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The Worldwide Undersea Web: Cables and the Internet, Part 1

Undersea cables woodcutNot to be outdone by a colonial, Britain’s Submarine Telegraph Company in 1850 laid down a working cable across the English Channel. By 1853 additional cables had linked Great Britain to Ireland, Belgium, and the Netherlands.


Early cables weren’t always dependable. Storms, tidal and sand movements, and gradually accumulating wear and tear from rocks on the sea floor made cable breaks a common and frustrating occurrence. Increased engineering experiments on cables and insulating materials, along with in-depth studies of tides and the ocean floor, soon led to cables that were more durable and with a greater carrying capacity.


Crossing the ocean


In 1854 the Atlantic Telegraph Company began the arduous four-year task of laying the first transatlantic cable. When it was complete, the cable connected Valentia Island in western Ireland to the sleepy seaside hamlet of Heart's Content in eastern Newfoundland, spanning in all a whopping 2,050 nautical miles.


To ensure the cable functioned properly, the company transmitted test messages back and forth between Newfoundland and Ireland, causing immense consternation for the operators. Reception across the Atlantic was agonizingly slow and often poor as technicians on both ends of the cable struggled to adjust their apparatus correctly without knowing how their counterparts were adjusting theirs.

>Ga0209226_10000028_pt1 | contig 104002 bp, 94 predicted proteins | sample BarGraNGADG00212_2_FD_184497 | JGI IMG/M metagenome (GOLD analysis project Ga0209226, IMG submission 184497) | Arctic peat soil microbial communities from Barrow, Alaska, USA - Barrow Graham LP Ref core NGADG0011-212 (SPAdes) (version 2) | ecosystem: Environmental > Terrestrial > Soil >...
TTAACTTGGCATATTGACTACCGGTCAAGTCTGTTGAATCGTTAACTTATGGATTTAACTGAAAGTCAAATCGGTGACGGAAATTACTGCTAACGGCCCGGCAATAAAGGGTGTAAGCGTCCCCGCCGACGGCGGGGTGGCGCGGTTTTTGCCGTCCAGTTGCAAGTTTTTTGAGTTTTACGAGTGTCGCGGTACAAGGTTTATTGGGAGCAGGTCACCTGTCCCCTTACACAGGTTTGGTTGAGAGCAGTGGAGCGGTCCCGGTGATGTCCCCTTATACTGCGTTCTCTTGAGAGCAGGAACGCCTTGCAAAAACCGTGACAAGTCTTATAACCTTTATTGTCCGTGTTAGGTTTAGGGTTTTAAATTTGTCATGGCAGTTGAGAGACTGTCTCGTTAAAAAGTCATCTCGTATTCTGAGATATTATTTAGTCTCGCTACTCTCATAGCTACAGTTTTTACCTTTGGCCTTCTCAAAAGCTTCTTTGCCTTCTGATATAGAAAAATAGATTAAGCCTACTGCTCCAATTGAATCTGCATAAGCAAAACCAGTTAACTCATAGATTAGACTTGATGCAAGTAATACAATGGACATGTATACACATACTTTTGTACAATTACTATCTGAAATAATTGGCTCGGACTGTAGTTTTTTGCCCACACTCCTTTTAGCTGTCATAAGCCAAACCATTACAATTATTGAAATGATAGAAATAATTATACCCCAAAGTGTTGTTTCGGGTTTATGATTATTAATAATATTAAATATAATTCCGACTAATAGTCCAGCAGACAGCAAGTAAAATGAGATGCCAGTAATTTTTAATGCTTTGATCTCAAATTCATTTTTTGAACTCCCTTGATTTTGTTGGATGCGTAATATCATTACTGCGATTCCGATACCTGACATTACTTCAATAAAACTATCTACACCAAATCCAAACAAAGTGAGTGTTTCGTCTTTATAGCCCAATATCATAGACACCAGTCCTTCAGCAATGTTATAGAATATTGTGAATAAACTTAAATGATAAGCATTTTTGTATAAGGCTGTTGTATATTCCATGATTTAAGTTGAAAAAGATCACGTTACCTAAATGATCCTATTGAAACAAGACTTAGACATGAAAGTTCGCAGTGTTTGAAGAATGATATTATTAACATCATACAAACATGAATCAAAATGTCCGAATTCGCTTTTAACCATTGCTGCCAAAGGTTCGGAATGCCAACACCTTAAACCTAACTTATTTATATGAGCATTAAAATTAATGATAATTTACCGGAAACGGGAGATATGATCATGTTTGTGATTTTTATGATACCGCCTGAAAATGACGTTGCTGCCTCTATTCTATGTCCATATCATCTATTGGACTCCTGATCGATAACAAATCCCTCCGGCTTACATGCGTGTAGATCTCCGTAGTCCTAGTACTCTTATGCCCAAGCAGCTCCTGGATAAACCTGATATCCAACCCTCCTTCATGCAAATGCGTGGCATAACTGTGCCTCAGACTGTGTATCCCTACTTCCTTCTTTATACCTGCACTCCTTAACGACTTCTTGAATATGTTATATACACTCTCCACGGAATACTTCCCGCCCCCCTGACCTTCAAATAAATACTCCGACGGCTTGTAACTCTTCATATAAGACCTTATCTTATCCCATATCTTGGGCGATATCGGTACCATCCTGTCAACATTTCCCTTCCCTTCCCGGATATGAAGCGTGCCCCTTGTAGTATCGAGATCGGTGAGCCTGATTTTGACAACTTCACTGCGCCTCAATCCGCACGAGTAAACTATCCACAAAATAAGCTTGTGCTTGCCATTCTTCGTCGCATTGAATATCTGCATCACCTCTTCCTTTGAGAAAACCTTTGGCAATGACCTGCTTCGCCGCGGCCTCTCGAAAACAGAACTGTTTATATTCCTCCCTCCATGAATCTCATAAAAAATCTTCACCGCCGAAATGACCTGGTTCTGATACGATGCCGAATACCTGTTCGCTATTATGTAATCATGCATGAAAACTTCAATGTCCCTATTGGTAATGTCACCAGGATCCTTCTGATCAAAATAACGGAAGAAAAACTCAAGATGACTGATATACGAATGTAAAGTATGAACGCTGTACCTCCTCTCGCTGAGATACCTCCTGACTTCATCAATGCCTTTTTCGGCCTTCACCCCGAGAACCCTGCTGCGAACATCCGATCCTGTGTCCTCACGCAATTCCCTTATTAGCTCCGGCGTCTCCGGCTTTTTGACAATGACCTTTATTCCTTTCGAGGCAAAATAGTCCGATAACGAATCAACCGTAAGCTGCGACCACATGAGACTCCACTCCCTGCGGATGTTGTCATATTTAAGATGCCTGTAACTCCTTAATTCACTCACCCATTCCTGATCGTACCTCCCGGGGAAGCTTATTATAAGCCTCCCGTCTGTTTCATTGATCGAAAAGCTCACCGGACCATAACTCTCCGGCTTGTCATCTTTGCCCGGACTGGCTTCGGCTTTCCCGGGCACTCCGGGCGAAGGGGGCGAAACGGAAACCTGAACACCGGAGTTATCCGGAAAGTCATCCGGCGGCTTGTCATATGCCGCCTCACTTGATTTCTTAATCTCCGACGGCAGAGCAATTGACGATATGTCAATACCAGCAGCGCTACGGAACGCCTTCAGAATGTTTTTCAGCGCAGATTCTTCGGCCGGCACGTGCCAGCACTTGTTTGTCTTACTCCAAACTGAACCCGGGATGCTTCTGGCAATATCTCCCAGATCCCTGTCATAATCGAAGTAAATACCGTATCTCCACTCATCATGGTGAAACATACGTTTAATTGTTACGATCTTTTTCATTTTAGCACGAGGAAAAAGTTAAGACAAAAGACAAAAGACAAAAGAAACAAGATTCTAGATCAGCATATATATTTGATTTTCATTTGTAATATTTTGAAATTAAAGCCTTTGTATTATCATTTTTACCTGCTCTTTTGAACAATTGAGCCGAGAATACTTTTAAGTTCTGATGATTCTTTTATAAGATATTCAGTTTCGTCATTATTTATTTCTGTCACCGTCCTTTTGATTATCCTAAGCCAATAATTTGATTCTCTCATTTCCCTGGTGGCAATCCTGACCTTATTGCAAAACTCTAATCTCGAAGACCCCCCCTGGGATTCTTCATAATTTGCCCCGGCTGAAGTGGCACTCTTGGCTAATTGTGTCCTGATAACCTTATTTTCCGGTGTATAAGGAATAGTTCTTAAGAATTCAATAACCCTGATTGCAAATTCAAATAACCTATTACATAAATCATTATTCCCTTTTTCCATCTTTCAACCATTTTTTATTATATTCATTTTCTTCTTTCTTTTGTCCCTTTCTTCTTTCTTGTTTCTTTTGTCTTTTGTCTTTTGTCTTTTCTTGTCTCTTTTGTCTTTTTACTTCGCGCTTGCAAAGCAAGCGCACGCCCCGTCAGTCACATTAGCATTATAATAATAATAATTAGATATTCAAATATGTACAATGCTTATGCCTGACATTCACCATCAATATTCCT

Test messages were either garbled, crossed or lost entirely somewhere along the line. Finally, on August 16, after six frustrating days, the cable was deemed ready for use. The first successful message was transmitted between company directors in Great Britain and their counterparts in the U.S. (Ireland and Newfoundland had already been connected via cable to Great Britain and New York City respectively.)


In an interesting historical footnote, the famous American showman, P.T. Barnum offered $25,000 for the privilege of sending the first “official” message over the cable. Company directors flatly rebuffed his offer as “beneath the dignity of the enterprise.” That honor would fall to Queen Victoria.


In a message, to U.S. President James Buchanan, the Queen expressed hope that the cable would create, “an additional link between the nations whose friendship is founded on their common interest and reciprocal esteem.”


The royal missive contained 99 words consisting of 509 letters and took a glacial 17 hours and 40 minutes to transmit — an average of two minutes and five seconds per character. President Buchanan replied in kind three days later.




Calvin Harper is a writer, editor and publisher and has covered a variety of topics across more than two decades in media. Calvin is a GoCertify associate editor.